Dune avalanches create their own music with burping and booming sounds, which correspond to separate classes of waves, the researchers found.
For the new research – published Tuesday October 27 in the journal Physics of Fluid – the researchers went to the Dumont Dunes in the Mojave Desert and the Eureka Dunes in Death Valley and stayed there for 25 days during the summer.
Nathalie Vriend was a doctoral student at the California Institute of Technology in Pasadena when she completed the research, and she is now a research fellow in the Department of Applied Mathematics and Theoretical Physics at the University of Cambridge in England.
Vriend said that dunes produce low-frequency sounds that are similar to pure notes coming from a music instrument.
“The sound has a frequency between a D and G sharp, and several higher harmonics that may be heard from distances far away and may last for minutes,” Vriend added.
The team of researchers measured the energy and frequency of the sounds that were emitted by the dunes, as well as the motion of the sand grains that moved individually.
They found that the Rayleigh waves – surface acoustic waves – resulted in short-pulsed burps which then travelled through the dunes (the upper part) at a slower pace, compared with the P waves (primary waves) – which are seismic body waves – that resulted in booming noises.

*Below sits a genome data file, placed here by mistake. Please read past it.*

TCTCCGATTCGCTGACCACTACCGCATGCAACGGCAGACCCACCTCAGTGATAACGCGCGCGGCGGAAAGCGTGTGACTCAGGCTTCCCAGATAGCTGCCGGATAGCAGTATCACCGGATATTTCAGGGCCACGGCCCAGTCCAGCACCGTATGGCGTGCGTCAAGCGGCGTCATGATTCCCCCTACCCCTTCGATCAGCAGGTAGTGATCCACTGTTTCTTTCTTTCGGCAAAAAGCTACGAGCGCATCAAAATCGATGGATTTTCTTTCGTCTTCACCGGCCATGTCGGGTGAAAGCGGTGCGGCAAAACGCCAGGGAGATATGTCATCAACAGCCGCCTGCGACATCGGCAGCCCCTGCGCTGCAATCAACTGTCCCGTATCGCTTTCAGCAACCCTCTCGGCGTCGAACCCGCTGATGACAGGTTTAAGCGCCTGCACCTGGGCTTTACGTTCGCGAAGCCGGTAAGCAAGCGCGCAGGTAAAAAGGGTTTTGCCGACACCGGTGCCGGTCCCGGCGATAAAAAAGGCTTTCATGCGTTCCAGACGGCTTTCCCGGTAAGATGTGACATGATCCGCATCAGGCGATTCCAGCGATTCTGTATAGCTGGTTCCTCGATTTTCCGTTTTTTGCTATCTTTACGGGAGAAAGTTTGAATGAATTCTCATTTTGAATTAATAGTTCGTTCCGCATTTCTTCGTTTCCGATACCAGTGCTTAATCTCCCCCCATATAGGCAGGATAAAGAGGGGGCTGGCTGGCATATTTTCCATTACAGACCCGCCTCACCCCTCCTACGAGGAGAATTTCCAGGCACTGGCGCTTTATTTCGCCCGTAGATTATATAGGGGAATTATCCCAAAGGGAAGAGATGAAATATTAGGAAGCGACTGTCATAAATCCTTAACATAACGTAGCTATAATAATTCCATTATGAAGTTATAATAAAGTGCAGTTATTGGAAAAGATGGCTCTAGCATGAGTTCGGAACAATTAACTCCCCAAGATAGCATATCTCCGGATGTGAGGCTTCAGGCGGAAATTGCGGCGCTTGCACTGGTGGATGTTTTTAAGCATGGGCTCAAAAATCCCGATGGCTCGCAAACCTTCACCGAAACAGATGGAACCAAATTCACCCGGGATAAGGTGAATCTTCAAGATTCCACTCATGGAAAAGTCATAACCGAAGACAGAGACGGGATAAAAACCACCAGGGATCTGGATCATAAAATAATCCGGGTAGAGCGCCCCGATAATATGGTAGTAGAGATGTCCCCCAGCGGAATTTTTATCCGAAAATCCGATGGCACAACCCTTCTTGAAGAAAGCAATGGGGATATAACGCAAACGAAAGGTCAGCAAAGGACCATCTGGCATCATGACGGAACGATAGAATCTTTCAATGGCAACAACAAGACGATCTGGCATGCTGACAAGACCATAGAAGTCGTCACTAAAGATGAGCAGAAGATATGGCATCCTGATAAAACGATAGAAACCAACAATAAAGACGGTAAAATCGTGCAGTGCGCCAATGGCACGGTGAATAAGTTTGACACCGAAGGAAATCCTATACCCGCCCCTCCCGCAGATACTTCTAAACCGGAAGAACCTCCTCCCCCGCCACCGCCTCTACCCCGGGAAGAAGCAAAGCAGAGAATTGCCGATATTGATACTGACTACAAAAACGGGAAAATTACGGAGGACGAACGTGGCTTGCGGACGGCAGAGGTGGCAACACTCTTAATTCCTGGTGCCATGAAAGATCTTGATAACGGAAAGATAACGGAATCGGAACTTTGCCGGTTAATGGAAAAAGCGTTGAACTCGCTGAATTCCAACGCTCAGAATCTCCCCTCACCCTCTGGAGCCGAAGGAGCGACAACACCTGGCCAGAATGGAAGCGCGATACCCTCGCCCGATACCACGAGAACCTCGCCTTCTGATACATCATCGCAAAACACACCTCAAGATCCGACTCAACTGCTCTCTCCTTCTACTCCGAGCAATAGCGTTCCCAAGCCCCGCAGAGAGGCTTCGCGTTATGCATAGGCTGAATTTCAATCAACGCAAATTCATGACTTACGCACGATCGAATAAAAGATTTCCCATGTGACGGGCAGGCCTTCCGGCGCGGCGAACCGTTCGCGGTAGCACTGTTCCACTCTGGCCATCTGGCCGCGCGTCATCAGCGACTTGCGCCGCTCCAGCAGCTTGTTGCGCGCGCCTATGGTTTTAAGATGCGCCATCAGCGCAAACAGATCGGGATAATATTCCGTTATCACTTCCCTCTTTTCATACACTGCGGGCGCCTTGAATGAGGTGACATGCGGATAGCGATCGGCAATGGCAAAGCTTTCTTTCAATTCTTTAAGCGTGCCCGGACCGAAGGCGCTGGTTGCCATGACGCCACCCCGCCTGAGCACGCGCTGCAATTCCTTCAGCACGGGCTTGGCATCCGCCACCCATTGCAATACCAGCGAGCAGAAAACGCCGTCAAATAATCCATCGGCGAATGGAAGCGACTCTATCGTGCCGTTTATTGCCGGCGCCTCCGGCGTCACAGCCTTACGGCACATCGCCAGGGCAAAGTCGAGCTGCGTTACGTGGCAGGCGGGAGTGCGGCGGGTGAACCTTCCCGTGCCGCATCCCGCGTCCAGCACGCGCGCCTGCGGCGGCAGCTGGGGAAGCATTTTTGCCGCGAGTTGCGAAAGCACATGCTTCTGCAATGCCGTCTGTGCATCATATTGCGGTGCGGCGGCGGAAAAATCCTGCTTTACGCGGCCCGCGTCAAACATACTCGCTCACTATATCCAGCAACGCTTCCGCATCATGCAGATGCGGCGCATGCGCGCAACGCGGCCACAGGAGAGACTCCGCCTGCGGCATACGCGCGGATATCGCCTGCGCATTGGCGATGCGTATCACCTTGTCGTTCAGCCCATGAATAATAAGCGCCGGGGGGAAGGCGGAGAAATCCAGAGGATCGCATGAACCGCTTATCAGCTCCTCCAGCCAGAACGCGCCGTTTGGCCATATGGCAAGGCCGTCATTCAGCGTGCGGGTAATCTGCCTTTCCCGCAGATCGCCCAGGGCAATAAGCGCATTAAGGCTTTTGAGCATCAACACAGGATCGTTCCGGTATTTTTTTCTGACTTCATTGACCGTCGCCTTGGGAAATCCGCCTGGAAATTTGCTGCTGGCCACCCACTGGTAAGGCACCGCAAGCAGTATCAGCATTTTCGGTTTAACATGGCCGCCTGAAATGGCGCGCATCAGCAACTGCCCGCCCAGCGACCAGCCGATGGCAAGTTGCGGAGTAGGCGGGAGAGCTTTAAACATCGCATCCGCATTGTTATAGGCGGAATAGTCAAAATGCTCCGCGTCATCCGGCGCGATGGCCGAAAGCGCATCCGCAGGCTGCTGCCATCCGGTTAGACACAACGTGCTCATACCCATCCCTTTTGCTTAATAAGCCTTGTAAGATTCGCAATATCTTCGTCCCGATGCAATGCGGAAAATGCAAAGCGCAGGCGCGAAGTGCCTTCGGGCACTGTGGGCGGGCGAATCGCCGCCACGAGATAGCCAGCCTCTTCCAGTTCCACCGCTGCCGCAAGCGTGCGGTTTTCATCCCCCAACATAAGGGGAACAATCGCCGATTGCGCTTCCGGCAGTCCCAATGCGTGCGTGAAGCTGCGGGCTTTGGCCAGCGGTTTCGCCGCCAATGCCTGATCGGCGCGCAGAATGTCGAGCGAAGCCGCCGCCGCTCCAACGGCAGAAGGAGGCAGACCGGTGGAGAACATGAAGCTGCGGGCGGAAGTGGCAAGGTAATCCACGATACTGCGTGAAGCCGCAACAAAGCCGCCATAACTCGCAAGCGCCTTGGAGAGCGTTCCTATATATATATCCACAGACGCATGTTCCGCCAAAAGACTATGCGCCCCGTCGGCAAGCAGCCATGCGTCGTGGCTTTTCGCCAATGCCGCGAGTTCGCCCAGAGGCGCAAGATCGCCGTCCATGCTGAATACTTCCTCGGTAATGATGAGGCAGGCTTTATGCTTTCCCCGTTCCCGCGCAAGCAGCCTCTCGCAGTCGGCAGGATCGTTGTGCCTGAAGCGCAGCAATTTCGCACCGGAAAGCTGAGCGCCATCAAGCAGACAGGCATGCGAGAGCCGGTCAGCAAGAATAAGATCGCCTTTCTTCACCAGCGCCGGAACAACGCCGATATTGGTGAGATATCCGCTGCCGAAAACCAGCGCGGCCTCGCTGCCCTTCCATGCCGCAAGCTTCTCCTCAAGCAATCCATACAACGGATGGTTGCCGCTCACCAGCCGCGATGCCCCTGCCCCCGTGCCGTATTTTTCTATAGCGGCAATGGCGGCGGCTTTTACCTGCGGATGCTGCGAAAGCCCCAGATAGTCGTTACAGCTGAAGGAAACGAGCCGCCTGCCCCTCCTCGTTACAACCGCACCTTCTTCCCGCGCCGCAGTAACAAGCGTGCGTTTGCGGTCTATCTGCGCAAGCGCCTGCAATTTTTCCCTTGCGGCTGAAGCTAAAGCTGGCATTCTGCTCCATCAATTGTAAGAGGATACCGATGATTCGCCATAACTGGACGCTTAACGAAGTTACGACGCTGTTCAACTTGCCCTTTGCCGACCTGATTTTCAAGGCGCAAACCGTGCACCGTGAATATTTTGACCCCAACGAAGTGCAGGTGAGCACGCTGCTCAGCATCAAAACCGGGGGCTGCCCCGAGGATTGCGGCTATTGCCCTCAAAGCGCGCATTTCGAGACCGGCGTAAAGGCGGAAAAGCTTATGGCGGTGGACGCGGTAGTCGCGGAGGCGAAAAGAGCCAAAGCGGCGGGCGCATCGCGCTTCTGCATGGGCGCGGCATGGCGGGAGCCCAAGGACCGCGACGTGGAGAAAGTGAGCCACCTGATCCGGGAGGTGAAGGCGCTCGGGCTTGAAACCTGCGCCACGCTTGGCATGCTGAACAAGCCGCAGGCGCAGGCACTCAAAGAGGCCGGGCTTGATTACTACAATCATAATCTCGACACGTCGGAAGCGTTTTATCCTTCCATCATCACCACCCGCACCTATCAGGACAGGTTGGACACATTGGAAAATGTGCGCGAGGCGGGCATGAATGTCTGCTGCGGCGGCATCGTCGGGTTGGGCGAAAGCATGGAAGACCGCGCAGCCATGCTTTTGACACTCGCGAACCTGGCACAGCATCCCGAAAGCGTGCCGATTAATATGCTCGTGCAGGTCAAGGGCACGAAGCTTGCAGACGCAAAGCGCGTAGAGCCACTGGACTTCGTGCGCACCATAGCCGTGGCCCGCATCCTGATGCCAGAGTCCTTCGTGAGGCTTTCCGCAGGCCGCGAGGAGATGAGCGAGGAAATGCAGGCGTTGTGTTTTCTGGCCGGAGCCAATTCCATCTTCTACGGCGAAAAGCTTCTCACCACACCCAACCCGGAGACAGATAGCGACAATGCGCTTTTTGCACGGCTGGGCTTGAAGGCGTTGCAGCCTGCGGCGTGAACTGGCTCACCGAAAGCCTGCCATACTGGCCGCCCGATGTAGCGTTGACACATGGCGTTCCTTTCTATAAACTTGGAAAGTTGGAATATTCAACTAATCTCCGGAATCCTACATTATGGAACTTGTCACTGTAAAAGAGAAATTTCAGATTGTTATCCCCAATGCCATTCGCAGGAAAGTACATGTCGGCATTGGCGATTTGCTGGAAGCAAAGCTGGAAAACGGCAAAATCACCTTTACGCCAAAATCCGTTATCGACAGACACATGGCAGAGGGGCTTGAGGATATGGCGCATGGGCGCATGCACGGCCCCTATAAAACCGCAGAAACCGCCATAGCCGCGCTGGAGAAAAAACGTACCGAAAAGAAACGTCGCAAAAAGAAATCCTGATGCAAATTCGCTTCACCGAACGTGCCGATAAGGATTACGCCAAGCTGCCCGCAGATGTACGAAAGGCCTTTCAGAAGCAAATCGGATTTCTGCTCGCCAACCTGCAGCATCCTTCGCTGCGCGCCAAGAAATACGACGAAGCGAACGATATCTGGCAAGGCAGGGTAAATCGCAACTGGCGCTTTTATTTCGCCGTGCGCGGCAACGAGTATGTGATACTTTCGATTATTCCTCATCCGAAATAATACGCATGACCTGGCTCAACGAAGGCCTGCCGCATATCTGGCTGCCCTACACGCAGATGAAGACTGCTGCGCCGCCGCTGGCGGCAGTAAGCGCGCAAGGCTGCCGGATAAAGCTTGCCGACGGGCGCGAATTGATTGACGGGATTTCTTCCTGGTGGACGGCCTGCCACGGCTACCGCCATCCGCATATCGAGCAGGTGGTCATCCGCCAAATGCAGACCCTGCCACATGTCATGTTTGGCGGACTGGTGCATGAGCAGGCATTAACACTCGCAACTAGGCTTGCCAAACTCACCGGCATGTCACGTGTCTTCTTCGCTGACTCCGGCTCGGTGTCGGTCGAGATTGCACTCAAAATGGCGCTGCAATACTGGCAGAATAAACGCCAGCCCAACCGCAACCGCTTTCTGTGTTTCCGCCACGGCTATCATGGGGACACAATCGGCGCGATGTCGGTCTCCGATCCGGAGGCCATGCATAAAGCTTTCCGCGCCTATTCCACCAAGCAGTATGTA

To record the seismic vibrations, the researchers used geophones – device that converts ground movement into voltage. The geophone perceives the force exerted by each grain of sand that moves as the waves travel through the dunes, Vriend said.
Researchers also found that the booming sounds had a higher frequency of approximately 85 hertz, compared with the burping sounds which had a lower frequency of 76 hertz. The avalanching dunes usually emit sounds that have frequencies from 70 to 105 hertz.
According to Vriend, the ‘songs’ of the dunes are without a doubt out of this world. It is very impressive how a thin and quite small avalanche is able to create loud booming sounds that resonate over the desert floor, Vriend added.
Image Source: strangesounds